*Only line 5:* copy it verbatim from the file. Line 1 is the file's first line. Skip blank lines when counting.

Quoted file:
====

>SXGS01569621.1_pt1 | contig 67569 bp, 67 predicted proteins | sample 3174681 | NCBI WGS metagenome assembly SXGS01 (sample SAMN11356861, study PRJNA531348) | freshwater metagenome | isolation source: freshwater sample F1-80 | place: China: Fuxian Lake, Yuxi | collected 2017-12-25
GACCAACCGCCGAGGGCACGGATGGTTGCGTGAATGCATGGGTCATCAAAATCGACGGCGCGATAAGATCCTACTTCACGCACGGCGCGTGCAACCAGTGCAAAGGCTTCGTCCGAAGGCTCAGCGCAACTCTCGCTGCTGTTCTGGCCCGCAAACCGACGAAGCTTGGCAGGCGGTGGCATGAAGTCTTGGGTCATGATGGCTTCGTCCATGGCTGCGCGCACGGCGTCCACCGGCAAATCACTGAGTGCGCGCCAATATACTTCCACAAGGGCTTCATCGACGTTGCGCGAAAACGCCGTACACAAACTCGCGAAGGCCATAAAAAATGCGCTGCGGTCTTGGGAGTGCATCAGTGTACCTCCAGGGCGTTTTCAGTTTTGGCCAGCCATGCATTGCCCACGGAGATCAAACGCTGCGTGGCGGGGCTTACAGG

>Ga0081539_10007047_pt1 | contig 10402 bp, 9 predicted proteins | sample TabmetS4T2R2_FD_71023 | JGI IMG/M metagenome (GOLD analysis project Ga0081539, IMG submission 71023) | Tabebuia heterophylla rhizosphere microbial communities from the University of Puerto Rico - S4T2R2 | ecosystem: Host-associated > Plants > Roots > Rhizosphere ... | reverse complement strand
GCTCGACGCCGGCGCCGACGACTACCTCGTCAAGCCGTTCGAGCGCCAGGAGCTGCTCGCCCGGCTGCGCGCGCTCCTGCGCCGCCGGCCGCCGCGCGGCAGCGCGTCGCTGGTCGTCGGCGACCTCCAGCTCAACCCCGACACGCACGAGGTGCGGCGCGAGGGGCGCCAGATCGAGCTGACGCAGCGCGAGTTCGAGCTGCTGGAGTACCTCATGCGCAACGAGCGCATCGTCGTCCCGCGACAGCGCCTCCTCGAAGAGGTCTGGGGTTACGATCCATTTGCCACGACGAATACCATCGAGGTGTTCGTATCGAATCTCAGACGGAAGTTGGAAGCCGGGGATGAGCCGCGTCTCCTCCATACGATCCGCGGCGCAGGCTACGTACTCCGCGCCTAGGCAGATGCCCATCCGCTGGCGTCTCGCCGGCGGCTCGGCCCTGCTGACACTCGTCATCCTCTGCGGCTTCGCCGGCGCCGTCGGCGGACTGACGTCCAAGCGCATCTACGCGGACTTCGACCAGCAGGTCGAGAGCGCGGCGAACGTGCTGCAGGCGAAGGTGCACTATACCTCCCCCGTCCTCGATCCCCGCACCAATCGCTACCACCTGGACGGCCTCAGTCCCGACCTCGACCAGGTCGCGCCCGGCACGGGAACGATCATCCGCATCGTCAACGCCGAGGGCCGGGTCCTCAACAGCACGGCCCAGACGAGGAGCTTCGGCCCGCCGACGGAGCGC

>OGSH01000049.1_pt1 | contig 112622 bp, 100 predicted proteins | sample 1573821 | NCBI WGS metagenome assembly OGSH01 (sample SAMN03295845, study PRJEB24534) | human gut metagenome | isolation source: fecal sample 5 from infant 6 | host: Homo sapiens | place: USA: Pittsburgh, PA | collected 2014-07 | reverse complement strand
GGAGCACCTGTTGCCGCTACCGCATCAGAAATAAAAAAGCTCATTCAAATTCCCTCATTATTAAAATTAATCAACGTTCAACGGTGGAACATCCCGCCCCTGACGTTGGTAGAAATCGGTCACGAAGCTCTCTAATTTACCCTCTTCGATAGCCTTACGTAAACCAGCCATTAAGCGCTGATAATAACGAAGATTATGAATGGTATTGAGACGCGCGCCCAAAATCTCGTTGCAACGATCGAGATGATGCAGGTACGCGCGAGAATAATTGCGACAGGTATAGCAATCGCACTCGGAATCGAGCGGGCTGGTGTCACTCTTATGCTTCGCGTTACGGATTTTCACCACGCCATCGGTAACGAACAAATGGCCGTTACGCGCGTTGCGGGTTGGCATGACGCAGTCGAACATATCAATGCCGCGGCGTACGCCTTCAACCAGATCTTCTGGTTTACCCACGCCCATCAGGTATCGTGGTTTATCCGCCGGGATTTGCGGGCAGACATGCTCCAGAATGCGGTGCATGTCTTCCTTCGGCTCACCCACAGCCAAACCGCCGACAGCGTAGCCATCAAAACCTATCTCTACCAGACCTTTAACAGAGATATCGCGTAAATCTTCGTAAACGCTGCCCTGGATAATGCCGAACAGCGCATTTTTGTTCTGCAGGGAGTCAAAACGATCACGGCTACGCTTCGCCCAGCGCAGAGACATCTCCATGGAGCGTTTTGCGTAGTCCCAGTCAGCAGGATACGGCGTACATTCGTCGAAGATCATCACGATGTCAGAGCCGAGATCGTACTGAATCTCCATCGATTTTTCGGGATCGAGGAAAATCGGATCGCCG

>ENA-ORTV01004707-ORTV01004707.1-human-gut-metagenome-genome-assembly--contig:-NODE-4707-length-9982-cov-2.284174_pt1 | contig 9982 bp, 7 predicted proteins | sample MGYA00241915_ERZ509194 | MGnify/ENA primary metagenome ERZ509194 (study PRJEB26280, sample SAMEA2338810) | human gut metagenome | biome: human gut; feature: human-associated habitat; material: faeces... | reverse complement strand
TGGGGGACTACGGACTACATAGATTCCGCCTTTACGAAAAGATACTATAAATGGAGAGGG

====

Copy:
>OGSH01000049.1_pt1 | contig 112622 bp, 100 predicted proteins | sample 1573821 | NCBI WGS metagenome assembly OGSH01 (sample SAMN03295845, study PRJEB24534) | human gut metagenome | isolation source: fecal sample 5 from infant 6 | host: Homo sapiens | place: USA: Pittsburgh, PA | collected 2014-07 | reverse complement strand